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Turkey marks 107th anniversary of WWI victory and sacrifice

19 March 2022 13:39 (UTC+04:00)
Turkey marks 107th anniversary of WWI victory and sacrifice

By Trend

The 107th anniversary of Turkey's Canakkale victory during World War I was celebrated on Friday. However, the day, officially called Canakkale Victory and Martyrs' Day, was a solemn occasion. All across the country, people visited the graves of soldiers and others killed in action, either during counterterrorism operations or in World War I.

The culmination of ceremonies and remembrance was in Canakkale, where the Ottoman troops fought notable battles against invaders in the western province more than a century ago. President Recep Tayyip Erdogan and other dignitaries attended the events in Canakkale, on a patch of the Gelibolu (Gallipoli) Peninsula where troops, including patriotic volunteers from all corners of the Ottoman Empire, fought against the Allied forces.

Erdogan was joined by Parliamentary Speaker Mustafa Shentop, several ministers and Devlet Bahceli, head of the Nationalist Movement Party (MHP), as his helicopter landed near the enormous Martyrs’ Memorial next to the graves of soldiers killed in World War I.

The president greeted a small crowd, including army veterans, and attended a wreath-laying ceremony in memory of the fallen. A row of naval vessels held a parade at sea, while an aerial stunt team of the army flew above to honor the fallen. Ministers presented the standard of an Ottoman unit to the president during the ceremony. Erdogan kissed the standard before handing it to Defense Minister Hulusi Akar and delivered an emotionally charged speech to mark the day.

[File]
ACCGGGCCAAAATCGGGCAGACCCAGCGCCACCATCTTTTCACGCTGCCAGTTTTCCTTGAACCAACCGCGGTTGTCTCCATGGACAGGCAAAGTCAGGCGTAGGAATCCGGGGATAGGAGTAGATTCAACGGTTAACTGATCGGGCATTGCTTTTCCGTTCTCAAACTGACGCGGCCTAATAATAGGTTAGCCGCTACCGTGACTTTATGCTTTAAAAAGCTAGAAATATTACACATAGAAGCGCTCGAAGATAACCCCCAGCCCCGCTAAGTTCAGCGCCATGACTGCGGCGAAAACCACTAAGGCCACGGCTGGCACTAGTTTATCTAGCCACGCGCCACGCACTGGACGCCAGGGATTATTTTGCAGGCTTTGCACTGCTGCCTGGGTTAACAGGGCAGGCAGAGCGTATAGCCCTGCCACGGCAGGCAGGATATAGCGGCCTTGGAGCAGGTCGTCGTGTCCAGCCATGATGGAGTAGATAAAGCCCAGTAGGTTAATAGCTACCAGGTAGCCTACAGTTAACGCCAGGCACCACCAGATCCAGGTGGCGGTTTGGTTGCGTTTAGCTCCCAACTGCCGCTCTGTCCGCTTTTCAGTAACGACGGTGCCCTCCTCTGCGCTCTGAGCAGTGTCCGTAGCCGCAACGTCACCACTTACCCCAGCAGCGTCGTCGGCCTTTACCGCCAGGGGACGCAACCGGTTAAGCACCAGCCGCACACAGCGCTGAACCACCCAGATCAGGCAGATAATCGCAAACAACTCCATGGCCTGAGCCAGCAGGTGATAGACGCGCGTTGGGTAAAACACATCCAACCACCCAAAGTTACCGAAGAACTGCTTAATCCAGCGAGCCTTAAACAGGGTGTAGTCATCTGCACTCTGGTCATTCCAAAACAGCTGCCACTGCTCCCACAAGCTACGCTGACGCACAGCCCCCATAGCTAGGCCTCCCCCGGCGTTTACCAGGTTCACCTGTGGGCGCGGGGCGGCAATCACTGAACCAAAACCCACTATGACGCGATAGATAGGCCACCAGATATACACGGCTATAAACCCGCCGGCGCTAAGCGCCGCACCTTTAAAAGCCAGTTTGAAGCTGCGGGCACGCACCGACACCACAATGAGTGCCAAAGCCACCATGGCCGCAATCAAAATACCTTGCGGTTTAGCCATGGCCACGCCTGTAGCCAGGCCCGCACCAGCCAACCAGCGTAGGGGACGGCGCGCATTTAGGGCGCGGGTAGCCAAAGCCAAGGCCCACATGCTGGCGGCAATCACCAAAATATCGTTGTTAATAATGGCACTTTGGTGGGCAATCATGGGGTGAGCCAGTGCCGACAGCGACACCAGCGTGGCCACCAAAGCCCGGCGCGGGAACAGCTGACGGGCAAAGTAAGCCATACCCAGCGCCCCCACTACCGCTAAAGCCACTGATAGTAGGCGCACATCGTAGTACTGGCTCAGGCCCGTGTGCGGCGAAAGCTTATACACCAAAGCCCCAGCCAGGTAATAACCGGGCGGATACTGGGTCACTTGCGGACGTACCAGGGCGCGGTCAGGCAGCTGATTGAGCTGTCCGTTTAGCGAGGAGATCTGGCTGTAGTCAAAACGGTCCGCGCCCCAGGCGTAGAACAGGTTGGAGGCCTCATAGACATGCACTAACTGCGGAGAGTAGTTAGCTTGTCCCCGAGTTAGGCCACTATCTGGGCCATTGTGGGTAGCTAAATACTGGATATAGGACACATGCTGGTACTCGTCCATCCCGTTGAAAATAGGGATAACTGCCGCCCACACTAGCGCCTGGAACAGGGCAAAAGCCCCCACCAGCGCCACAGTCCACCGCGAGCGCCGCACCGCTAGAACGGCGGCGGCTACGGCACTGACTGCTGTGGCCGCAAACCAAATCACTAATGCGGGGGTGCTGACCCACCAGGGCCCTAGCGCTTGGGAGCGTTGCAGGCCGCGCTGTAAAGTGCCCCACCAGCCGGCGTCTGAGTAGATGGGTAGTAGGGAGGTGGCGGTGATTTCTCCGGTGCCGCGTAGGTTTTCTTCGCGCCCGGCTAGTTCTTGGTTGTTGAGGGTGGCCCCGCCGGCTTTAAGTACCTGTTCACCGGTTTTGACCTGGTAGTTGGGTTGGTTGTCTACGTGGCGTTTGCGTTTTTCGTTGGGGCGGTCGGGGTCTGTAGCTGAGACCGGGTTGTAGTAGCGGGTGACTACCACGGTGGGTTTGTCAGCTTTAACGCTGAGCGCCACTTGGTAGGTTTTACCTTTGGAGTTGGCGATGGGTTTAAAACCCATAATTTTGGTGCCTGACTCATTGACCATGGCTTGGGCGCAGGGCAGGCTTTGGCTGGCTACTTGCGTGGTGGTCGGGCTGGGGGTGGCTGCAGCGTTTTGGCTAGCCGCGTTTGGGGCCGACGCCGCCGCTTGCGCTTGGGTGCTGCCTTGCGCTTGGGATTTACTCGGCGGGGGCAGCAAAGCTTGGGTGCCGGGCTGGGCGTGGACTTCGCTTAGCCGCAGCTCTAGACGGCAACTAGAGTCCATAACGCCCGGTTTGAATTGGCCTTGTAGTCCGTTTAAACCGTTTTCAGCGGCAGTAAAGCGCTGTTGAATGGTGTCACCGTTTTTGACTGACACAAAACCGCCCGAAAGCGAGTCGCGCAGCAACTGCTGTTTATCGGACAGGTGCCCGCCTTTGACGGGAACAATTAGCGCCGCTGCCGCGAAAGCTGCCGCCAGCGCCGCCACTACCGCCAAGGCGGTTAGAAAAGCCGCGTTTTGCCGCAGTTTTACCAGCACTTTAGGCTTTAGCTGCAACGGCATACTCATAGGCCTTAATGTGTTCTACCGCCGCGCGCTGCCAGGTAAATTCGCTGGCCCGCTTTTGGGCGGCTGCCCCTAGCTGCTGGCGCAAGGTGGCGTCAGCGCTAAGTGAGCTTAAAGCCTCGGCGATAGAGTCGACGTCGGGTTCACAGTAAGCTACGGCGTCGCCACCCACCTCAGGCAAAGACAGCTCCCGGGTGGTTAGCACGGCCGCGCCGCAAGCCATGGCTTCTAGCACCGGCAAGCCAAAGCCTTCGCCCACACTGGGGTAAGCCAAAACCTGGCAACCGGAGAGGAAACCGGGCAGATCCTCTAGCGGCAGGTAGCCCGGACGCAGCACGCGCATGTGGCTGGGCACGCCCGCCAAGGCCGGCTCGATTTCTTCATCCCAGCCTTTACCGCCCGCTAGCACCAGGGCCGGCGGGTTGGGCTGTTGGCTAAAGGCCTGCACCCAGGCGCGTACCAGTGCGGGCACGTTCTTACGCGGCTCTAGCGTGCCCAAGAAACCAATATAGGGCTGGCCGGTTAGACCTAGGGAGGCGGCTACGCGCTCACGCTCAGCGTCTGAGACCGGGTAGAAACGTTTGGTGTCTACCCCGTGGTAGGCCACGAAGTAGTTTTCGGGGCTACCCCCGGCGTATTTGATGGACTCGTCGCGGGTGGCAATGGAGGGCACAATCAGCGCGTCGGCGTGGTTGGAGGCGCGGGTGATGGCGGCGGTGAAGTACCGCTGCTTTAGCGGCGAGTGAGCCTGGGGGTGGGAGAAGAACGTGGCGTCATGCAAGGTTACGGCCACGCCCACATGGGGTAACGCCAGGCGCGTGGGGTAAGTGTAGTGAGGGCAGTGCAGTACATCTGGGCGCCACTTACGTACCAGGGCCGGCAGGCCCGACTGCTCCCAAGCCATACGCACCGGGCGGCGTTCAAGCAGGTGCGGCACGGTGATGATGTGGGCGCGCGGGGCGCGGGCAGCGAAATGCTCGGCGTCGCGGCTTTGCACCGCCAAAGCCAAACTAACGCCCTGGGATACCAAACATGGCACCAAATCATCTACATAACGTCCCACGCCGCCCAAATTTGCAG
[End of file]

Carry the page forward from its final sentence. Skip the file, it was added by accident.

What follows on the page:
The president said that the Canakkale battles were a great saga of sacrifice, bravery and patriotism of the Turkish nation, “a glorious page of our history.” “We remember with respect and gratitude the martyrs who made the saying ‘Canakkale cannot be passed’ real,” Erdogan said.

Saying that the victory in Canakkale is significant not only for Turkey but also for far-flung regions of the Balkans, the Middle East and other places, Erdogan said: "Canakkale expresses our shared fellowship." "Along with our own children, I would like to see the youth of the Balkans and Africa, the Middle East and Central Asia all come along here to get to know about their ancestors," Erdogan added.

March 18 is the day when the Allied forces charging through the sea were defeated in 1915 by the resilience of outnumbered Ottoman troops who faced modern naval vessels with primitive artillery. They demonstrated remarkable feats of bravery during the clashes. Their victory stopped the naval campaign through the Dardanelles (Canakkale) from reaching Istanbul, the then-capital of the Ottoman Empire, but the Allied Powers made another push over land to defeat the Turkish army, only to face a stronger resistance and a more fierce battle. The battle fought in Canakkale was disastrous for both sides, with huge losses of life, but it was also the last great victory of an empire already in its death throes. More importantly, it inspired a nation struggling in the post-World War I period to unite under the leadership of Mustafa Kemal Ataturk and fight a War of Independence that ultimately lead to the creation of the modern Republic of Turkey.

Ataturk, then known simply as Mustafa Kemal, had demonstrated his military skills in Canakkale with his tactics and resolution while facing the enemy forces.


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